2.13.a She’s A Full-On Monet
(This was way back in the house, straight ahead is the kitchen.)
Ever catch sight of a vintage car off in the distance motoring in your direction? Like a 1955 PV544 Volvo, all rounded curves and chrome accents (substitute any vintage vehicle here – I happen to appreciate old Volvos and pink VW Rabbits). Your mind fills in the details the distance renders indistinct, thus allowing your eyes to perceive a thing of beauty rolling closer.
(There’s always a but….)
The nearer the throwback to bygone days comes, the more knackered it appears – the grill’s held in place by a length of wire, the entire body is pockmarked with shallow rust flecked dents and several visibly distinct stratum of grime augment the chipped/scratched paint.
Cinderella turns into an Ugly Stepsister in a matter of moments.
Apparently, this phenomenon can also afflict substantially sized manors – because not even the chirping bluebird of spring could put the bloom back on this sprawling heap of lichen smothered stone and peeling paint I pulled the Princess in front of.
Me (ogling): “This house looks like the Lavender Lady’s destitute cousin!”
Beatrice (looking up): “It does rather.”
Me (resisting the urge to count every missing pane of glass): “Who are the people standing with Mr. John Dupree?”
Beatrice (following my gaze): “For curiosity’s sake, are you going to keep referring to Dupree so formally?”
Me (chuckling): “Yes. Unless you happen to know his middle name?”
Beatrice (lips twitching): Unfortunately, I’m unaware of his middle name and those of today’s clients, the Von Haeville sisters, and their lawyer Mr. Ottoman.
Sighing in disappointment at Beatrice’s lack of information, I concentrated on wedging the Princess into a tight spot at the end of the turnaround without grazing the bumper of the stately black four-door in front of me while leaving enough room for my roommate to open her door.
Me (engaging the handbrake and shutting off the ignition): “I’ll wait here until you’re finished….”
Thinking I’d use the time to peruse the images of Little Ben’s plans on my tablet, I started to dip my hand between the console and my seat when Beatrice redirected my plans by refilling my lap with blueprints. Which she then requested my help in rerolling – the entire twenty-five pounds worth.
The steering wheel didn’t prove a hindrance at all.
Ten minutes and one paper cut later, Beatrice then “invited” me to meet her clients (in other words: double as her pack mule). While working up a sweat, hauling reams of assorted paper products, and an extensive tool kit up the weedy drive, I contemplated Beatrice and Wood’s divergent definitions of light-duty (btw my chest felt fine).
On the upside, the greeting I received from the statuesque blonde Von Haeville sister cooled me right off…
Miss Von Haeville (regarding me with the same expression I reserve for a wedge of Limburger cheese): “And you are?”
Beatrice (smoothly cutting in): “This is my girl Friday.”
Mrs. Von Haeville, the Elder (and designated spokeswoman of the three sisters apparently): “Miss…Miss…I don’t think I caught your last name.”
Beatrice (with a smile that showed all her teeth): “Just call me Ms. Beatrice.”
Mrs. Von Haeville, the Elder (face flushing): “Fine. Ms. Beatrice, the presence of an assistant here today, is entirely unacceptable…”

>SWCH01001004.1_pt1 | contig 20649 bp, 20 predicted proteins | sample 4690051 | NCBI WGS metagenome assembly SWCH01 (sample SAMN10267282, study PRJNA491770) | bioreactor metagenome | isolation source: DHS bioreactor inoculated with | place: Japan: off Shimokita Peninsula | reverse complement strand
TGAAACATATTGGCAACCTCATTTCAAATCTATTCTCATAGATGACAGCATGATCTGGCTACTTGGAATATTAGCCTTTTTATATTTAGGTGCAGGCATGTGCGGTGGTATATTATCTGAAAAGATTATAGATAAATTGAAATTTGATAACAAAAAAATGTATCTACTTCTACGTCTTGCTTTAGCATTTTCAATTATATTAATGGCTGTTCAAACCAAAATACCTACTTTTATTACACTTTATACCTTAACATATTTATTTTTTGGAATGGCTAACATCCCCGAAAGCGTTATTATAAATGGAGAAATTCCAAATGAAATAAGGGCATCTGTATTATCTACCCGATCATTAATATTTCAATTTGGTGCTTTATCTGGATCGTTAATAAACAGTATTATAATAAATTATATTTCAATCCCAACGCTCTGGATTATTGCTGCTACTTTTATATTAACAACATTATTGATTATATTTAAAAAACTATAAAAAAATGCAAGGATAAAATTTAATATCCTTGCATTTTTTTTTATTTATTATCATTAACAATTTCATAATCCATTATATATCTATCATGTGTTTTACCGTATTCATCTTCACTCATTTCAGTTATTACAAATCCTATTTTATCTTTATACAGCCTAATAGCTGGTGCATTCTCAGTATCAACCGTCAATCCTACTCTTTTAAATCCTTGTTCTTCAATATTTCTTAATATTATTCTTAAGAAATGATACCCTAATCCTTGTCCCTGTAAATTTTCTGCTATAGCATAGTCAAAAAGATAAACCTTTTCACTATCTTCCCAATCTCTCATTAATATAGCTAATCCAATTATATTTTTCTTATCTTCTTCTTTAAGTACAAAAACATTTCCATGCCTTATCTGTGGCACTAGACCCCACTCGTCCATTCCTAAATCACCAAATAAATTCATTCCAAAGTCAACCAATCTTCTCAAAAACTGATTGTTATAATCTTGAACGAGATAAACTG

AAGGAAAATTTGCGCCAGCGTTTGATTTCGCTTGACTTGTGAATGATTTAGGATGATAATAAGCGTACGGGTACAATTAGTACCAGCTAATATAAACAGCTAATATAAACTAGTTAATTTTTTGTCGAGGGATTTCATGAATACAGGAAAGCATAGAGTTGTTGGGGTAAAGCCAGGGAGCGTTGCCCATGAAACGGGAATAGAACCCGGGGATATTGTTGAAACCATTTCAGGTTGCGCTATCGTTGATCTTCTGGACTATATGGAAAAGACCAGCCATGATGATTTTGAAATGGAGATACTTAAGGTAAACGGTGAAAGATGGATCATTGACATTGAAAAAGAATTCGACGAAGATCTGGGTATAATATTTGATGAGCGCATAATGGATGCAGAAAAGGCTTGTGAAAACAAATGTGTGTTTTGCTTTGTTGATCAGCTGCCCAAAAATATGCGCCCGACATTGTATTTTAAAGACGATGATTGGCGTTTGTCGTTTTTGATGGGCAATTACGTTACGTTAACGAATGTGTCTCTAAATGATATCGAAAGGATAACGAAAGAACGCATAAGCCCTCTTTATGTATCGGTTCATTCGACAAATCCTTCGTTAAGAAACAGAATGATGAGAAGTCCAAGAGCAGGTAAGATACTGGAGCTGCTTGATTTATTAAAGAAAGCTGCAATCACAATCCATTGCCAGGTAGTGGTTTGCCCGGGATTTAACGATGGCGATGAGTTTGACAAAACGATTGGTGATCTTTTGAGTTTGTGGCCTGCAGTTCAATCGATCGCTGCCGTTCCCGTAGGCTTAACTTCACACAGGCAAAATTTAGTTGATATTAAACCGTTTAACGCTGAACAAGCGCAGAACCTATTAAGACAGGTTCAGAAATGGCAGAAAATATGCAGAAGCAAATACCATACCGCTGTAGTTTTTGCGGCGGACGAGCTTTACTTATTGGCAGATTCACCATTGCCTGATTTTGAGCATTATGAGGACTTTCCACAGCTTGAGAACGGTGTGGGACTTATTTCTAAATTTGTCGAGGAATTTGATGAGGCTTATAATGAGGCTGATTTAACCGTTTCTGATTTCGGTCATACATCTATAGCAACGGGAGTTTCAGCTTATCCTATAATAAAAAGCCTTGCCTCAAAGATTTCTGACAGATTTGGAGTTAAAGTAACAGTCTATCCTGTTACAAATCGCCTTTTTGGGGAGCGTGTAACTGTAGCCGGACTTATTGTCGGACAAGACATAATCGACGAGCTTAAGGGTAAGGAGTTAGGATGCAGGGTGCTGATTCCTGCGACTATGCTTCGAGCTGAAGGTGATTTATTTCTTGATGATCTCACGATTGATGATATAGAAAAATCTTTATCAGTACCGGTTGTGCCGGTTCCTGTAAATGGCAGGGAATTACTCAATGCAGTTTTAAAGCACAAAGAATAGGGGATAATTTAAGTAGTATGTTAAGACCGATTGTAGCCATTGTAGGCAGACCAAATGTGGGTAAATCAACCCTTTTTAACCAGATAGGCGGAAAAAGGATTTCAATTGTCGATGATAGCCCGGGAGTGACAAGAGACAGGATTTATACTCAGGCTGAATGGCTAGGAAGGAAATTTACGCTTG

Huh. I’ve never heard anyone emphasize a word like that outside a costume drama because it didn’t take a linguistic anthropologist to decipher that ‘assistant’ really meant ‘The Help’.
Mr. Ottoman (placing a hand on the mature woman’s mink cuff): “Ms. Beatrice, what Mrs. Von Haeville means to say is the family is not comfortable with an additional individual outside you and Mr. Dupree aware of the details of today’s activities.”
Wordier, but not much better.
Beatrice (in a tone which wouldn’t melt butter): “If you want me to find what you’ve lost, she stays.”
When Mrs. Von Haeville, the Elder, started sputtering (and the other two murmured darkly behind her), I seized my chance to spend the day studying Little Ben’s plans. (Snuggling under matching afghans in the Princess sounded more enjoyable than succumbing to hypothermia under the sister’s frigid stares inside.)
Me (bobbling my burdens): “If you don’t want me in the house while Beatrice works, no problem. Just show me a surface I can set these down on, and I’ll wait in my car until she finishes up.”
Six sets of eyes swiveled my way.
Mrs. Von Haeville the Elder (issuing a curt nod): “That’s acceptable.”
Beatrice (saccharine smile aimed at the Elder): “Why don’t you take a stroll around the back garden instead? Get some fresh air? There’s even a fenced family plot if you’re interested. I cleared the area two weeks ago. Interestingly, the same day I requested these blueprints – that were couriered over this morning.”
Mr. Ottoman (glancing between his indignant client, my unblinking roommate, and me): “That’s a fair request. Who wants to sit in a car all day? Why don’t we head inside and get started…”
The next half-hour featured much toe-tapping and harumphing while the three of us set down and up Beatrice’s plans in the musty, cavernous foyer. When we finally finished, Miss Limburger escorted me past an assortment of empty, moldering rooms to the backdoor.
Me (pausing on the threshold): “Any idea how long this will take?”
Miss Limburger (holding the door open): “No.”
Turning back to ask where to find a ladies’ room in this rabbit warren, my nose left a print on the dusty pane of glass set into the closed door (which possibly possesses the only hinges in the entire manor that don’t protest when used). Miss. Limburger, without meeting my wide-eyed gaze (but wearing an infuriating half-smile), threw the deadbolt, turned on her heel, and walked briskly out of sight, leaving my flabbergasted self standing in the midsts of an overgrown kitchen garden, mouth hanging open.
Way to keep it classy lady.